How I Prepared

Author events are an indispensable component of effectively promoting books and building a substantial fan base. But not all author events are created equal. Learning how to make your events original, compelling, and dynamic is well worth the time and effort: you'll reap manifold benefits down the road.

--Michael Taeckens, Michael Taeckens Marketing & PR

Over the years of working evenings at Porter Square Books, I have seen hundreds of events; some great, some good, some eh, and a few that made me want to spoon my own eyeballs out into a Red Italian Wedding Soup. (Swish.) As a result, I’ve developed a few ideas as to what constitutes a successful author event, and now, in a thrilling and terrifying turn of events, get to actually test out those opinions at my own readings. (Wait till the Internet hears that you can sometimes find out if ideas are true!) And I’ve got to be honest, I feel a sense of real pressure for these events. For most authors, especially debut authors, there is a learning curve with the entire publishing process including the readings, but if I stumble at the microphone, I can’t claim inexperience with book readings. I’ve introduced hundreds of events. I’ve offered advice and helped prep authors for their readings and I’ve talked to booksellers about what works and what doesn’t work. The long and the short of it, though not everyone who attends my events will know I’m a bookseller, I will feel like an ass if I forget to repeat the question. So, given that extremely long, somewhat anxious, introduction, here’s how I’m preparing for my events.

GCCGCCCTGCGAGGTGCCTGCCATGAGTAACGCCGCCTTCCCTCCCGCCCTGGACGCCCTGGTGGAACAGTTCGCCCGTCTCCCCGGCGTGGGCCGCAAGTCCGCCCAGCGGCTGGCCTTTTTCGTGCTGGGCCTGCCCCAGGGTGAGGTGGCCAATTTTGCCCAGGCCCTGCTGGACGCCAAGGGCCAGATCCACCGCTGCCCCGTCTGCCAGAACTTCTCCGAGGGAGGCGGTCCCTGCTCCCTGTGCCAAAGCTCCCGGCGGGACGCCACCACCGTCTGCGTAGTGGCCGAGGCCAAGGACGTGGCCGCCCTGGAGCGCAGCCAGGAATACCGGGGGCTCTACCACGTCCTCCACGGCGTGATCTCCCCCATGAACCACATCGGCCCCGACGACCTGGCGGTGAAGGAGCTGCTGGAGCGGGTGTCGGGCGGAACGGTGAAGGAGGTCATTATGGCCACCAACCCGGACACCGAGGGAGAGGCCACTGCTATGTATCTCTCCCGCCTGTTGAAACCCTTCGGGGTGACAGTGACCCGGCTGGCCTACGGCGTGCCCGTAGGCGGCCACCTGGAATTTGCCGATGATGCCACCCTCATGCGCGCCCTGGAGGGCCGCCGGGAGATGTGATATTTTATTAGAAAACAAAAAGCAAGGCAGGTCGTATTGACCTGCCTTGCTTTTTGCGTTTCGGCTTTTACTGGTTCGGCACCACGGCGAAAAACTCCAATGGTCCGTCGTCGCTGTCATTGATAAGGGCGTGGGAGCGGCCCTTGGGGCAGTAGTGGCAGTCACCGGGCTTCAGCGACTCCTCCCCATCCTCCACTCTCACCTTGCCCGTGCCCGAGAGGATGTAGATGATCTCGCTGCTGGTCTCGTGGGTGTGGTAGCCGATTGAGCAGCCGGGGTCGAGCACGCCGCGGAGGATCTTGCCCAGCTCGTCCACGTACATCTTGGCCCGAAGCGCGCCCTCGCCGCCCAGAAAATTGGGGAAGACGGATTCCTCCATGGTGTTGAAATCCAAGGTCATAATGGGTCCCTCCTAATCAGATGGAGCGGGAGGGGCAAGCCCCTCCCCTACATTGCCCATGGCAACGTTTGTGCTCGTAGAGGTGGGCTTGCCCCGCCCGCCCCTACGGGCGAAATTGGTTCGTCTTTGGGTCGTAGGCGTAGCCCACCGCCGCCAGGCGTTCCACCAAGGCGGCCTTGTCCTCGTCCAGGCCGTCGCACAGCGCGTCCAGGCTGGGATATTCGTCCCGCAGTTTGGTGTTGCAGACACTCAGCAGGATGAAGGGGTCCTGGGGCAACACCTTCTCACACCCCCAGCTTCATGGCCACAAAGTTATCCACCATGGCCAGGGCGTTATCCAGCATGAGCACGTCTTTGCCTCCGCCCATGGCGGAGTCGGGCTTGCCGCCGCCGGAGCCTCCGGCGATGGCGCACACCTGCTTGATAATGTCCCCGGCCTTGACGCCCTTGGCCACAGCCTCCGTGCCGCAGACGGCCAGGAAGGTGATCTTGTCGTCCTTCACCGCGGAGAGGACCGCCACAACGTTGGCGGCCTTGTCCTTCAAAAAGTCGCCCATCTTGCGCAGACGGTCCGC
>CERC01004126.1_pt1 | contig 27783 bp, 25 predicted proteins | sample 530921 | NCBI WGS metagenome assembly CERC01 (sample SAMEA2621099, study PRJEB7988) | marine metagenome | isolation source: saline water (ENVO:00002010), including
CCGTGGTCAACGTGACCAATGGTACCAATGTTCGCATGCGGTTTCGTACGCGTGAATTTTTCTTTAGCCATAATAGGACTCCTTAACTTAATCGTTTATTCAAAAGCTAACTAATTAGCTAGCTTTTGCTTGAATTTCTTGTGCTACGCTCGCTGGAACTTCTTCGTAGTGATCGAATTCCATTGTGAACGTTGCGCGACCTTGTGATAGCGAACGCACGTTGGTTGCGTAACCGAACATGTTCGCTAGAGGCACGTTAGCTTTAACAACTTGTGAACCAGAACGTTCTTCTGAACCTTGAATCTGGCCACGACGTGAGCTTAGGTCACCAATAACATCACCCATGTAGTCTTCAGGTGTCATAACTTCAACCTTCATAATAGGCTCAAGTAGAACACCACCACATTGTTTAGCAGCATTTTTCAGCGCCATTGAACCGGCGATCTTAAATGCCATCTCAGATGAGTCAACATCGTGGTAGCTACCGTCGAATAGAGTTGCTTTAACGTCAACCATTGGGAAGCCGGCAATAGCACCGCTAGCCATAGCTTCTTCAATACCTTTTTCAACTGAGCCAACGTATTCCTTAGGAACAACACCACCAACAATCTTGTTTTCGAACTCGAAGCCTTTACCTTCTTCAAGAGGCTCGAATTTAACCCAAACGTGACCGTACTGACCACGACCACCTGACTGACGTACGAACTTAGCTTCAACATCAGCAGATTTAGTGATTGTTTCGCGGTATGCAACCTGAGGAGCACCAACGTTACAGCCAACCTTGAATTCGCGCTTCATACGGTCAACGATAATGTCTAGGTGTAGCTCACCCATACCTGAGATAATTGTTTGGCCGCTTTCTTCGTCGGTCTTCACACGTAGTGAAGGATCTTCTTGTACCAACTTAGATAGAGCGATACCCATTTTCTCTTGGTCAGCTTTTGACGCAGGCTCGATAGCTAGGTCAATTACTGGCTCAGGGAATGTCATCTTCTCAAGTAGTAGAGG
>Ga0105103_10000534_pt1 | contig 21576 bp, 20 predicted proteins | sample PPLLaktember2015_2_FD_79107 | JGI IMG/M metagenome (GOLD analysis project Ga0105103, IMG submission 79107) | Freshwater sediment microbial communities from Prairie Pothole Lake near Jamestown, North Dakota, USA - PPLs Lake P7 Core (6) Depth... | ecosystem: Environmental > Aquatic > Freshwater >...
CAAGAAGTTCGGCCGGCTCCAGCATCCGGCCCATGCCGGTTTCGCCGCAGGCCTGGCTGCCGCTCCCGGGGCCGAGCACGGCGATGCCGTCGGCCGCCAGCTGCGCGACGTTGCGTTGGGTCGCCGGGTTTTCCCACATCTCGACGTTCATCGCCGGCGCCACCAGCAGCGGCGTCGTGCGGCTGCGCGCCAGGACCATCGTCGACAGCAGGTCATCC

Selecting Passages: Not all passages in a book are appropriate for readings. There are beautiful sentences that don’t sound good out loud and if you get more than two characters speaking for any extended period of time, the required X and Y saids, can end up grating on the ear. And then, of course, some passages require context. The biggest problem with an author having to explain the context of a passage is that few will remember the context that’s just been explained when it becomes relevant in the passage. Sure, you’ll tell everyone that the “John” mentioned in the passage is the brother’s mechanic, but only so many people are actually going to retain that information and recall it when “John” is mentioned. And, of course, you don’t want to give too much away. You should leave the audience with questions that can only be answered by reading the book. So I needed to find passages that have the right amount of plot to raise but not answer questions, that don’t need an awkward context set up, that sound good out loud, that have a complete narrative arc and, since the dialog is an important part of the experience of the book, that include the right amount of dialog. My primary proofreading technique is reading the book out loud, so I was able to test run the whole book for readabilty.

Creating Reading Drafts: But even if a particular chapter meets the qualifications to be a reading passage, that doesn’t mean the entire chapter works in a reading. There are visual cues beyond the words that tell a reader how to interpret the words themselves, and since most people don’t read along with the author, most of the audience won’t have those visual cues. They won’t be able to see the paragraph breaks when a new character is speaking, or when a long pause is illustrated by an ellipsis, or whether or not the sentence includes an oxford comma. Furthermore, pronouns, terms, and phrases that rely on some kind of antecedent are a lot easier to keep track of when you can glance up at the preceding line, which you can’t do if you’re listening to a reading. So, after I identified the passages I wanted to read, I edited them all a little bit so they could communicate, as much as possible, without those visual cues.